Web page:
Each year, millions of Americans choose their health insurance plans and ask: “What kind of coverage do I have for prescription drugs? Will I be able to afford the drugs I need?” A new report from the Institute for Clinical and Economic Review (ICER) assessed insurance plans and found that coverage policies largely provided fair access on paper, although it is difficult to determine if this translates into real-world access and affordability for patients.
ICER’s third annual Barriers to Fair Access report examines whether formularies (i.e., the list of drugs covered by a health plan) provide fair access to drugs. It builds on work with stakeholders — including drugmakers, insurers, patient organizations, and clinical specialty societies — to understand whether an insurer’s policies provide fair access to treatments. “Fair” policies balance the dual responsibilities of providing access to treatments while keeping insurance affordable for everyone.
This year, we reviewed formularies for 19 health plans across the commercial, state health exchange, and federal markets, including those offered by the largest insurers and pharmacy benefit managers (e.g., CVS, Optum, Express Scripts). We asked insurers to provide their policies for 18 drugs that treat conditions such as multiple sclerosis, lupus nephritis, and asthma, and compared them against the fair access domains summarized below:
- cost sharing: whether drugs were included on a formulary and on what cost-sharing tier
- clinical eligibility: whether the clinical criteria developed by insurers that patients must meet before health plans will cover treatment reflects the best available evidence on treatments and guidelines for managing the condition
- step therapy: whether step therapy requirements — a system under which insurers require patients to try other drugs before accessing their preferred drug — exceed a maximum of three steps
- prescriber restrictions: whether prescriber restrictions (e.g., requirements that a drug for a heart condition be prescribed by a cardiologist) were appropriate
- transparency: whether clinical eligibility criteria and cost-sharing information were available to consumers.
We were only able to compare policies against a subset of ICER’s broader criteria for fair access. While we were able review insurers’ written policies, we were unable to assess criteria related to the implementation of these policies (e.g., how efficiently insurers manage prior authorization processes that determine whether patients meet certain criteria before insurers will provide access to a treatment). Understanding the real-world administration of these policies would have required access to data that is considered confidential.
Insurers’ policies were structured to provide fair access in the clinical eligibility, step therapy, and prescriber restriction domains — 97 percent to 100 percent of plan policies met ICER’s criteria in those categories. Insurers’ policies met ICER’s criteria for cost sharing less often; only 47 percent of state health exchange formularies and 70 percent of commercial formularies placed at least one drug or its therapeutic equivalent on the preferred tier. Patients pay less for drugs on the preferred tier compared to other tiers; they pay full price for drugs excluded from the formulary unless they receive a medical exception.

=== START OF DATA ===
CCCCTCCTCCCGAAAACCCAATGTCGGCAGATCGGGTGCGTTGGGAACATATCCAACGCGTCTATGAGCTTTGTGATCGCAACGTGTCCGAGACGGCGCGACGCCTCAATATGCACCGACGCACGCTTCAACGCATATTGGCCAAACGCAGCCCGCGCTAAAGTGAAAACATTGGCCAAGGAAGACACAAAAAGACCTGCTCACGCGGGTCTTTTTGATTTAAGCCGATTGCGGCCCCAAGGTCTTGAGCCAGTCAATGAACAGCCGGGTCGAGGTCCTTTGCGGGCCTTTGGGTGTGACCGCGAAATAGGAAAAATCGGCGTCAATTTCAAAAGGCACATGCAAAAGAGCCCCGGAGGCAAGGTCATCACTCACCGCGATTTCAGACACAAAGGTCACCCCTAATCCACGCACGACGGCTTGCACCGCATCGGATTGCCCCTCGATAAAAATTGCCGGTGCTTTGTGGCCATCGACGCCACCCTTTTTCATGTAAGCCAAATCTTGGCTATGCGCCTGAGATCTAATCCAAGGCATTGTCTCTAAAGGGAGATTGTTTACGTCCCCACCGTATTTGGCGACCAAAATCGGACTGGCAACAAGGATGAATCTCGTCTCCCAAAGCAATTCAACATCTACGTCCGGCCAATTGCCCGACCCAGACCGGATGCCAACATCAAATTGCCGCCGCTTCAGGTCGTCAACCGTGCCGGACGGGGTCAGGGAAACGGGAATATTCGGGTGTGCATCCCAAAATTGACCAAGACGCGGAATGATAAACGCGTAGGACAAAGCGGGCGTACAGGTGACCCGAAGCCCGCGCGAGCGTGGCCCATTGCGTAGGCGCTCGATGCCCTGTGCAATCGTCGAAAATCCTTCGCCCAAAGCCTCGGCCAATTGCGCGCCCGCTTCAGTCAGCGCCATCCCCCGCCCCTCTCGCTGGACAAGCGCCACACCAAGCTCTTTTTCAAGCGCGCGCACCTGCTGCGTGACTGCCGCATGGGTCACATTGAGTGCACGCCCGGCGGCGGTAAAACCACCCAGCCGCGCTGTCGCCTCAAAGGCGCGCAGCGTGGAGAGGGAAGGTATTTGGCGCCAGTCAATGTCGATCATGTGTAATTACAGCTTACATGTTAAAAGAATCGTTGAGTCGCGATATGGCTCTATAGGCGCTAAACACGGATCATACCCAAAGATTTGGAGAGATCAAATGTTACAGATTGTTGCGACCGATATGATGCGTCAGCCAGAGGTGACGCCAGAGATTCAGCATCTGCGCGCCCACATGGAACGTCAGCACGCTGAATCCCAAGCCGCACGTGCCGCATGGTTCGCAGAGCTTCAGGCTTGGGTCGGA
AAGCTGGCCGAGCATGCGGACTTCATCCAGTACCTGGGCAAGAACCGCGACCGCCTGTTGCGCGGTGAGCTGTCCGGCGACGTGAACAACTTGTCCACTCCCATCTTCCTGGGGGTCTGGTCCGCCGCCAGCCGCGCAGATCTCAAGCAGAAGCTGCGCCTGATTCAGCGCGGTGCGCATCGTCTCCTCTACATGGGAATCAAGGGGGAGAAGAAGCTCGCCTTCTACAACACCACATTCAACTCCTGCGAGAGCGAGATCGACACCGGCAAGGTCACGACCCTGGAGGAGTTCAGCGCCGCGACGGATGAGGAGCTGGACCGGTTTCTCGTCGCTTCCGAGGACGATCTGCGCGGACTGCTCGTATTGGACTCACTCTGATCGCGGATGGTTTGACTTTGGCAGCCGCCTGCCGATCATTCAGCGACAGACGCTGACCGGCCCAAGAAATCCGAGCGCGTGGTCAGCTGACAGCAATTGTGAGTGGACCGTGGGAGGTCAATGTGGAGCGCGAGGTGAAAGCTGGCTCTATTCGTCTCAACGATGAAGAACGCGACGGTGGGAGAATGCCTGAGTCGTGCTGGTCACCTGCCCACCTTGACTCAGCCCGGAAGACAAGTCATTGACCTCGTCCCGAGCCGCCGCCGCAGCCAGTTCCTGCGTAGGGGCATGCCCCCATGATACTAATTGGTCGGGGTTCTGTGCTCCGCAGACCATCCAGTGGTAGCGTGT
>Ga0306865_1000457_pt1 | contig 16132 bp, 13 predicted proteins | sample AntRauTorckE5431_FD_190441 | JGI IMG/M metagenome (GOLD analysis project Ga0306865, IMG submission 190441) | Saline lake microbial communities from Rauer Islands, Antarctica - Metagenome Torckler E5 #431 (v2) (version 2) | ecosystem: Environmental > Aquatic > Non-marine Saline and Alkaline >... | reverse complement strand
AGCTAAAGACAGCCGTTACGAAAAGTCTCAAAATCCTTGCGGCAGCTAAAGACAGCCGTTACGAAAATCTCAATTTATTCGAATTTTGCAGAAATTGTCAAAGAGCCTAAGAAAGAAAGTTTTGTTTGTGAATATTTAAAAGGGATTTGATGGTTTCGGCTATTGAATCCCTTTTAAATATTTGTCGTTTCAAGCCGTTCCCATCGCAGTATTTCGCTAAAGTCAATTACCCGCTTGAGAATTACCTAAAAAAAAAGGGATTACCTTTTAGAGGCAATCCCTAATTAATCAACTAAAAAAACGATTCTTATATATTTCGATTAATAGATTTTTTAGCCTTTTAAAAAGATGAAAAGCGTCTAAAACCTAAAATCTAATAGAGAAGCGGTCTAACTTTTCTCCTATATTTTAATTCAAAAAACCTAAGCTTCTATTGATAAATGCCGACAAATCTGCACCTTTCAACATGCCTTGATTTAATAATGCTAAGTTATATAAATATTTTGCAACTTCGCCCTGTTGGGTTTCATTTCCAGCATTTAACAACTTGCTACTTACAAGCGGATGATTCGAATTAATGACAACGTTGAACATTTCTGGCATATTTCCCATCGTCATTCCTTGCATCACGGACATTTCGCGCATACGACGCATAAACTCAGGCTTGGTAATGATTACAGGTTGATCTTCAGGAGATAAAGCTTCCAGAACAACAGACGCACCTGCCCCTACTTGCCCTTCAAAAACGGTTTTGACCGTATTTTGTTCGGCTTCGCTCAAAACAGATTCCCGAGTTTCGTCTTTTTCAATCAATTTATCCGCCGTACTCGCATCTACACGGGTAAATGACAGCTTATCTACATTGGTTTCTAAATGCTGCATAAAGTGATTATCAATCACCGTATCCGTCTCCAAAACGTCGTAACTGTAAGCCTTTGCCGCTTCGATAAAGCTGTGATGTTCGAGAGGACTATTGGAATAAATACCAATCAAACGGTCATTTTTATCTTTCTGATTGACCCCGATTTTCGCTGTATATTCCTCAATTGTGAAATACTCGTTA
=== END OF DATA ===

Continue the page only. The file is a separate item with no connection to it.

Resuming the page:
Insurers generally fared worse in transparency analyses. While they frequently made clinical criteria for coverage available, those policies were typically found in provider portals, which may not be easily accessible to patients. We found that policies governing “continuation of coverage” requests (i.e., the process by which an individual can ask a new insurer to cover a current medication) were often missing or vague. Only 57 percent of plans disclosed whether they participated in copayment adjustment programs, which determine whether patients may use manufacturer coupons or patient assistance programs to help pay for their drugs.
For the subset of fair access criteria we could evaluate, most coverage policies were structured to provide fair access for this set of 18 drugs. Insurers’ cost-sharing policies fell short of ICER’s criteria somewhat frequently, and several aspects of insurance policies were insufficiently transparent to consumers.
There are important limitations to our analysis. Patient organizations frequently highlight affordability challenges and treatment delays because of prior authorization and step therapy requirements, but we were unable to assess how plans administer their policies. To improve administrative transparency, states or the federal government could require health plans to disclose information on how they adjudicate prior authorization requests, including their rates of denial. The Centers for Medicare and Medicaid Services is considering a proposal to require certain health plans to disclose this information for medical items and services, and could expand this to include prescription drugs.
Formulary inclusion and tier placement are imperfect proxies for out-of-pocket costs. In the commercial market, large employers set cost-sharing amounts for a formulary tier, while the plans themselves pick the cost-sharing amounts for smaller employers. Therefore, we were unable to identify actual cost-sharing amounts, which may be unaffordable for some patients.
The transparency of policies to consumers was lackluster. Ideally, insurers would communicate in plain language to individuals whether their drugs will be covered and at what cost. Health plans should consider revising their materials to meet these goals.